MORE Old Executables!


Thanks Matt – these bring back memories!  Somehow Matt has managed to keep these executables for as long as a decade and a half.  He has a better disaster recovery system than I do!

I know these will bore most of you, but what better way to keep the memory of these apps around forever than to blog about them!

Many of these utilities were written specifically to help me manage a multi-node WildCat! BBS (both in Novato, CA in the mid 80’s and later (88-94 or so) in San Antonio.  At one point I had EIGHT dial up lines on my BBS, and over 25,000 users.  THOSE were fun times!

Now for some screen shots πŸ™‚


PED – a prompt editor.  It let you do all kinds of things to your ANSI prompt without having to memorize a bunch of stuff.









Log2Date – basically it allowed you to rename a log file to a date based name.










Space – just told you how much free space you had on your drives.  When I wrote it it was targeted to 10 MB disks – but it still worked just fine on by 500GB drives here!  It did barf on the USB stick though!





Caps – yeah – just toggled the Caps lock on or off.






Cursor – Cursor on.  Cursor off.








Dirz – would archive a given directory using PkZip.  Yeah, I know PkZip command lines could do the same thing.  No idea why I wrote this.  It’s been 16 years ago!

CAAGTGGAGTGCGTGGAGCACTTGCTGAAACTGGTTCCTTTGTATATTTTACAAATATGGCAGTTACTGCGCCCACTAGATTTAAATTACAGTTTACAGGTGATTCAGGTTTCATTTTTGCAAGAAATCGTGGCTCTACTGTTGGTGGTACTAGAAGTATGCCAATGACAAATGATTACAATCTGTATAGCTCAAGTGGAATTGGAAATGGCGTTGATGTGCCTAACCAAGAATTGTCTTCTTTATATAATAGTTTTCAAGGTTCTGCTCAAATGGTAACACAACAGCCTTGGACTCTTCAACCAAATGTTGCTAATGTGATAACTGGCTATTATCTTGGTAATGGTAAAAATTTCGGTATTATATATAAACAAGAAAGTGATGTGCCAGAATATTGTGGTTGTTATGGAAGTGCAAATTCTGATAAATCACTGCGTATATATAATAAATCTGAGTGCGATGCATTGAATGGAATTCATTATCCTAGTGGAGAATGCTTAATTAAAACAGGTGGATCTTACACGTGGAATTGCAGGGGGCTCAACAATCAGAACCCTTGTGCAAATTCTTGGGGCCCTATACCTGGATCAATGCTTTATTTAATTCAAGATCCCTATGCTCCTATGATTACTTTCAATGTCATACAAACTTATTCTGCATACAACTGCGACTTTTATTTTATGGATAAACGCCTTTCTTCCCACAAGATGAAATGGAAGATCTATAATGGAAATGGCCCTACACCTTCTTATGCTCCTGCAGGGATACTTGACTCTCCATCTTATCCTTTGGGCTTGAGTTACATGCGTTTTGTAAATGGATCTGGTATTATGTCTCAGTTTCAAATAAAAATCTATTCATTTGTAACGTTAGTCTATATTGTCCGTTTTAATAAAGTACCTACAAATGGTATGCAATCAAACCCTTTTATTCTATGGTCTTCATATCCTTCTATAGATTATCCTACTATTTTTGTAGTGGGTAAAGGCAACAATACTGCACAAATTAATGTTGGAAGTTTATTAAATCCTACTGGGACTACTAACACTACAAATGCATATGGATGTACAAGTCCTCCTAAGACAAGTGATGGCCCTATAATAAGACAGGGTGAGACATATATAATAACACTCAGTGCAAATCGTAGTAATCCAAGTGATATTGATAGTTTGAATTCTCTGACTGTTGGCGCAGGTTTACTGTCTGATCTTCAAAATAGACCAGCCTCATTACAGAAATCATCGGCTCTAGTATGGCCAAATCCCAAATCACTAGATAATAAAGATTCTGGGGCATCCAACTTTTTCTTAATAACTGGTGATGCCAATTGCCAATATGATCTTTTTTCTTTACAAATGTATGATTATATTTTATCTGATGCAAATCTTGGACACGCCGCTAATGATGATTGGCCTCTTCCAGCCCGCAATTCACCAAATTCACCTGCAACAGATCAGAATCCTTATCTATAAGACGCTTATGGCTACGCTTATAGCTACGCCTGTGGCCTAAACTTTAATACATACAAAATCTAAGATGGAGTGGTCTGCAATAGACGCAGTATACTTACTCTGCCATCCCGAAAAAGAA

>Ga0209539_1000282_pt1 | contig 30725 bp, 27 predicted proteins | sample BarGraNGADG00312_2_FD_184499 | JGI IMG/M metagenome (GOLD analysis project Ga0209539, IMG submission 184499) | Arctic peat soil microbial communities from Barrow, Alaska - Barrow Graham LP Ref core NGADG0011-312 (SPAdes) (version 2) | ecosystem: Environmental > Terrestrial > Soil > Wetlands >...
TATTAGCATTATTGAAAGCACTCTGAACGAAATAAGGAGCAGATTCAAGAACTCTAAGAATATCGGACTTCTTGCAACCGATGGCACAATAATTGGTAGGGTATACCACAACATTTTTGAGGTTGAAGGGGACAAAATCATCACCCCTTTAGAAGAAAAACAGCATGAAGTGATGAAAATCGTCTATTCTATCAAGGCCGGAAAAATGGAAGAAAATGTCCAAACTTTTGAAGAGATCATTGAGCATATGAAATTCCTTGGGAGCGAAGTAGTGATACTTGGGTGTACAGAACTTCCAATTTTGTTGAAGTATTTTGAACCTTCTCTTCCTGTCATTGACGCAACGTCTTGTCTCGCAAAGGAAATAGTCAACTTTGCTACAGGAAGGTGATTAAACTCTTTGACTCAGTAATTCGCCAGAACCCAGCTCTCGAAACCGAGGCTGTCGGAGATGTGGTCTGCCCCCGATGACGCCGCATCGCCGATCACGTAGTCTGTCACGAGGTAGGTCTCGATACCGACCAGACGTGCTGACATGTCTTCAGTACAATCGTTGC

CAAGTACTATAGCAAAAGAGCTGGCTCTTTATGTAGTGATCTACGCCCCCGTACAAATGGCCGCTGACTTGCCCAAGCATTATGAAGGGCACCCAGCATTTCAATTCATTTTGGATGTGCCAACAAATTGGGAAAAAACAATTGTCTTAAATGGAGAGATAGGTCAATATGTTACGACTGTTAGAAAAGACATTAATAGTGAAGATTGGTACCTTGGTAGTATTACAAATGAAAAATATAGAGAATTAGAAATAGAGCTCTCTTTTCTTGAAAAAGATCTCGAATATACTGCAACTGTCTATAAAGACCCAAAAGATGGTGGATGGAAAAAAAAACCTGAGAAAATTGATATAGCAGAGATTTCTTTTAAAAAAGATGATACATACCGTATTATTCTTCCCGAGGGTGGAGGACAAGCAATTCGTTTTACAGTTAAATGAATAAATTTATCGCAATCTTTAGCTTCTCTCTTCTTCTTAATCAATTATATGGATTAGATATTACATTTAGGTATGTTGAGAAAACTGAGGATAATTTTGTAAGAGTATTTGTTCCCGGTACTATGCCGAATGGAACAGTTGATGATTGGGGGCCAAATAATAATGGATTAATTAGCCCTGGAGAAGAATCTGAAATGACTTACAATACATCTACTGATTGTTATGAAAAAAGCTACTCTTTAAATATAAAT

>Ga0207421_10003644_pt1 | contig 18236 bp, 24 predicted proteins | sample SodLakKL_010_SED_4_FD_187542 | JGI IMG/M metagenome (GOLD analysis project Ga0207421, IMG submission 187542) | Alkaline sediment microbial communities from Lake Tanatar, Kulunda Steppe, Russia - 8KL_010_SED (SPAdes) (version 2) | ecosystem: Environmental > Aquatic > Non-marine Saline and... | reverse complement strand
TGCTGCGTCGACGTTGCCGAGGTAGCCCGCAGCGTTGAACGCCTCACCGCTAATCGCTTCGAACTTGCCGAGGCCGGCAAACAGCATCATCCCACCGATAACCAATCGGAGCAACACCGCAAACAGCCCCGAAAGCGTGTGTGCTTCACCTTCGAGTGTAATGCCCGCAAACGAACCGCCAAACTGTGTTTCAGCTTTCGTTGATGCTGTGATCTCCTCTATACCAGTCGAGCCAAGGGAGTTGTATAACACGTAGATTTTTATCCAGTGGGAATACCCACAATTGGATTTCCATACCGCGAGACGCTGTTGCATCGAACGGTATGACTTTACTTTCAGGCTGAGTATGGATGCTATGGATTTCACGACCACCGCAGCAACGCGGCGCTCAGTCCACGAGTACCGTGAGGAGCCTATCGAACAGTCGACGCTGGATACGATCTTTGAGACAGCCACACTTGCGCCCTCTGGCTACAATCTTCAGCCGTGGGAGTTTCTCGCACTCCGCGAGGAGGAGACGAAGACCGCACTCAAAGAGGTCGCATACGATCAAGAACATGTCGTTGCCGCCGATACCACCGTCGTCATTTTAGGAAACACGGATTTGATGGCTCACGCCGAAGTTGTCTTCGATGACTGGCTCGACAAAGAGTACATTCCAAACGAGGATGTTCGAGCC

DoDate – I think this was just a debugging utility, but I can’t be sure.







gDir – this is a self-modifying EXE.  basically it would quickly allow you to find (and move to) a given directory – no matter what drive it was on.  It depended on the user running ginstall routinely to build the drive map (hey, times were simple back then (as were the tools!))






GF – GetFile.  Basically it would look on your whole system for a given file.  Think of it as a very early version of Desktop Search πŸ™‚








IsTime – Is it between time 1 and time 2?  If so, do this, if not, do that.








Line2Log – write a time/date-stamped line to a log file.







LineKill – find a text string in a file and kill the entire line.








 Timer – timed the execution time of an executable (or batch file) passed on the command-line.







Wait4 – Waited for a certain time, then continued execution of the batch file.






Wait – another self-modifying executable.  Wait would pause for a given number of seconds, then continue execution of the batch file.







ZeroByte – would seek and destroy ZeroByte files.  Simple enough!